To refrain from labeling leaders’ statements as lies is to support an unrelenting but not omniscient press, one that trusts readers’ judgments rather than presenting judgments to them. If we routinely make these kinds of judgments, readers would start to see our inevitably selective use of a moral censure as partisanship. We must not only be objective. We must be seen to be objective to continue to earn our readers’ trust.
At various points in 2016, the press predicted that it was either Trump's "last chance" to save himself, or it was his opponents' "last chance" to stop him. But each time, he overcame those pitfalls and prompted reports of yet another "last chance" for the unconventional candidate.
Liberal news outlets are keeping their readers in the dark about two aggressive appointments to the U.S. Commission on Civil Rights made by President Obama with just weeks remaining in his presidency. In addition to questions surrounding the appointees themselves, the move by Obama effectively blocks President-elect Donald Trump from any appointments to the eight-person commission until 2020.
The news that got Trump elected wasn't made-up stories pushed by Twitter trolls, it was the stories Americans knew were true that the mainstream media and DC Establishment declared fake and refused to report.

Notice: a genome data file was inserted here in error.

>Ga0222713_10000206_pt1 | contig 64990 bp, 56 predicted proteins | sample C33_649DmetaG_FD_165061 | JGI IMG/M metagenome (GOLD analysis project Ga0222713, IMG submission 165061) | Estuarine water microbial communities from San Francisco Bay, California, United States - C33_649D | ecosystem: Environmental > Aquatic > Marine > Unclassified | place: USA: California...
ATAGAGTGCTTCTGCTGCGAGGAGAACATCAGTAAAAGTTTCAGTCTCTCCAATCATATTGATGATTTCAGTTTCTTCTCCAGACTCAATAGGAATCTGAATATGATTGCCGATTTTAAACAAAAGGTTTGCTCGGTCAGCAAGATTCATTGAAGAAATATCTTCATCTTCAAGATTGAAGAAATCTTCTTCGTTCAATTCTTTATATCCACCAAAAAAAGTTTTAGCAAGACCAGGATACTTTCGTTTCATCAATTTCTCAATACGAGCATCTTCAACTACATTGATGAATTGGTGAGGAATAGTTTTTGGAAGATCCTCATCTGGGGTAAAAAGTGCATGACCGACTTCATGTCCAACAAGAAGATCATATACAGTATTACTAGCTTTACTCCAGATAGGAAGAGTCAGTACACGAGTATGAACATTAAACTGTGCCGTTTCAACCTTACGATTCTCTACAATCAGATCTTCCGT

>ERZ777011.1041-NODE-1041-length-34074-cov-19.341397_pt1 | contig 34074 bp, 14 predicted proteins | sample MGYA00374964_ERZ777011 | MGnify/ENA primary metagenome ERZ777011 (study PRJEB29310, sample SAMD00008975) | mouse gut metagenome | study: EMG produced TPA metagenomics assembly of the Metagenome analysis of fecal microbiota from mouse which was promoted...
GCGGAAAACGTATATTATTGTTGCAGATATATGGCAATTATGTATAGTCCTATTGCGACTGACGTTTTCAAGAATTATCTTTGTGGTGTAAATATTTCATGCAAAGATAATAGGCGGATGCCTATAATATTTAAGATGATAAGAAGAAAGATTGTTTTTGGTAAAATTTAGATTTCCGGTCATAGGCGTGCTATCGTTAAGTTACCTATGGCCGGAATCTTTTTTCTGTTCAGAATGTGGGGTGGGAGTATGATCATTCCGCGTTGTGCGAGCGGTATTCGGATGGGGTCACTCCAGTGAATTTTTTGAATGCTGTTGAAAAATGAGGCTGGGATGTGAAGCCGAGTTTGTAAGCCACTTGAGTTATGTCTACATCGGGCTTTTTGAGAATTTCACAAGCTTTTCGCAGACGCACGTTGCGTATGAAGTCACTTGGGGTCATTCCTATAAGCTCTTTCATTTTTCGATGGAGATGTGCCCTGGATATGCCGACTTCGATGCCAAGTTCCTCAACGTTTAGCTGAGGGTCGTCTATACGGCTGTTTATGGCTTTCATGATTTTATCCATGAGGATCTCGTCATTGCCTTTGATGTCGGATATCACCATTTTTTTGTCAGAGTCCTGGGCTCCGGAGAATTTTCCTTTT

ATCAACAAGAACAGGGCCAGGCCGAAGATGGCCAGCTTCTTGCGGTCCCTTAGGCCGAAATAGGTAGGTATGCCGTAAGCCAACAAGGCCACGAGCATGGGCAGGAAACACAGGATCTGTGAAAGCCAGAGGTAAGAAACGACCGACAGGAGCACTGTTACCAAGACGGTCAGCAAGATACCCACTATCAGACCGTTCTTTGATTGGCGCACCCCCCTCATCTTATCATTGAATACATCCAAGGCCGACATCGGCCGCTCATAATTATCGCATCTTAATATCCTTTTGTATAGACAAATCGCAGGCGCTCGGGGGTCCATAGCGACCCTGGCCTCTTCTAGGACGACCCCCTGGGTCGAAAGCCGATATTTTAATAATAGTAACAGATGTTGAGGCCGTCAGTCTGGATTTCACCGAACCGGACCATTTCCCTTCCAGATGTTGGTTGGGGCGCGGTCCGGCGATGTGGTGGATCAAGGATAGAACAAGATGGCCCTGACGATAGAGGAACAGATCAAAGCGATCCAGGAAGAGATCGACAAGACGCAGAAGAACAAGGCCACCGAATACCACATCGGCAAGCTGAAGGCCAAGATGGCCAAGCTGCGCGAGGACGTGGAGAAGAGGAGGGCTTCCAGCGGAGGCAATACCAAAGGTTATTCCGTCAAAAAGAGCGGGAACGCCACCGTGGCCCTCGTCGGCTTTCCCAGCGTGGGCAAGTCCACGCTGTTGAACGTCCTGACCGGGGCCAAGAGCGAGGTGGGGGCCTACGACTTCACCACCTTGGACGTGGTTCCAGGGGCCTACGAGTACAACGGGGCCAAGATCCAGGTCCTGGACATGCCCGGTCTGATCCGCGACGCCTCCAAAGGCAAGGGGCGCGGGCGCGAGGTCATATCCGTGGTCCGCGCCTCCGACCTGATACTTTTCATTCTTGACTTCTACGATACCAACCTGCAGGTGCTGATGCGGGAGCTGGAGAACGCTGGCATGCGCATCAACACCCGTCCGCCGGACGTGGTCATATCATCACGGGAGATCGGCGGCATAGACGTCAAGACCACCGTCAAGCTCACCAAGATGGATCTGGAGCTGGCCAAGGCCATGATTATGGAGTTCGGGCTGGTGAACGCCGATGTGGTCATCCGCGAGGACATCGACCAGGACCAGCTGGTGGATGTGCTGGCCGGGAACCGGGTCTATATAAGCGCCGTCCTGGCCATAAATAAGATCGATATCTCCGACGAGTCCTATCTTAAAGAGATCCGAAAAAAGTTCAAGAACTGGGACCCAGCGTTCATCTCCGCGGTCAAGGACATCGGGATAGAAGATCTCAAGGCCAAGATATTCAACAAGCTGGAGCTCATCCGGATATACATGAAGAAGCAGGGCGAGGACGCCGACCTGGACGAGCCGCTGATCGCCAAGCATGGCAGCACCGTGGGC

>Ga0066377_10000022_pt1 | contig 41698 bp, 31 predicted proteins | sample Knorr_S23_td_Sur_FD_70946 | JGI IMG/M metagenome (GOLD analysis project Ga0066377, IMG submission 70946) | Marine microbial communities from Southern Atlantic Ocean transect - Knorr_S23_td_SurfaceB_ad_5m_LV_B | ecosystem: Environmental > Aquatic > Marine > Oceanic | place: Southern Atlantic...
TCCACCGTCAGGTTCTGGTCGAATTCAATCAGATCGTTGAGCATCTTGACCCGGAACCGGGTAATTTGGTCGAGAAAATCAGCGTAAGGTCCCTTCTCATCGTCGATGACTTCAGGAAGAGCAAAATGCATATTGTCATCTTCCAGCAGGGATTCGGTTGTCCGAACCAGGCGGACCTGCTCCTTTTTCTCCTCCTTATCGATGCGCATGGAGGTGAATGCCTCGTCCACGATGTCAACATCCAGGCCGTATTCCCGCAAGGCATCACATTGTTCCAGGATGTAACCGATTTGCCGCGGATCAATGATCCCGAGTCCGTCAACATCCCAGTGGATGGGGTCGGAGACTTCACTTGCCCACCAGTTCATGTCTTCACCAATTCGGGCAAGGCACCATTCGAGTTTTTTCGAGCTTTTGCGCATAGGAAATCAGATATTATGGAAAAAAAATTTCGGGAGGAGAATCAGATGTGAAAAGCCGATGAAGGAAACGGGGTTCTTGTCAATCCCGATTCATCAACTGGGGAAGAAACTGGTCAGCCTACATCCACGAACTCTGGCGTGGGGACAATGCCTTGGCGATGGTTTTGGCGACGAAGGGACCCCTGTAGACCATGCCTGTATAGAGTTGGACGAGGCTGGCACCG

The university and the media share two traits: Both industries have become arrogant and ignorant. We have created a climate, ethically and professionally, in which extremism has bred extremism, and bias is seen not as proof of journalistic and academic corruption, but of political purity. The recent election, and especially its aftermath, embarrassed journalists and academics alike — and should not be forgotten.
“In wartime, truth is so precious that she should always be attended by a bodyguard of lies.” So said Winston Churchill, the grandmaster of fake news.
The press continues to push the storyline that Trump’s coming administration is causing the great and good of the world to tremble, a claim to which the American people rightly shrug, especially since many of these international luminaries appalled by Trump’s inauguration will soon turn up at Castro’s funeral.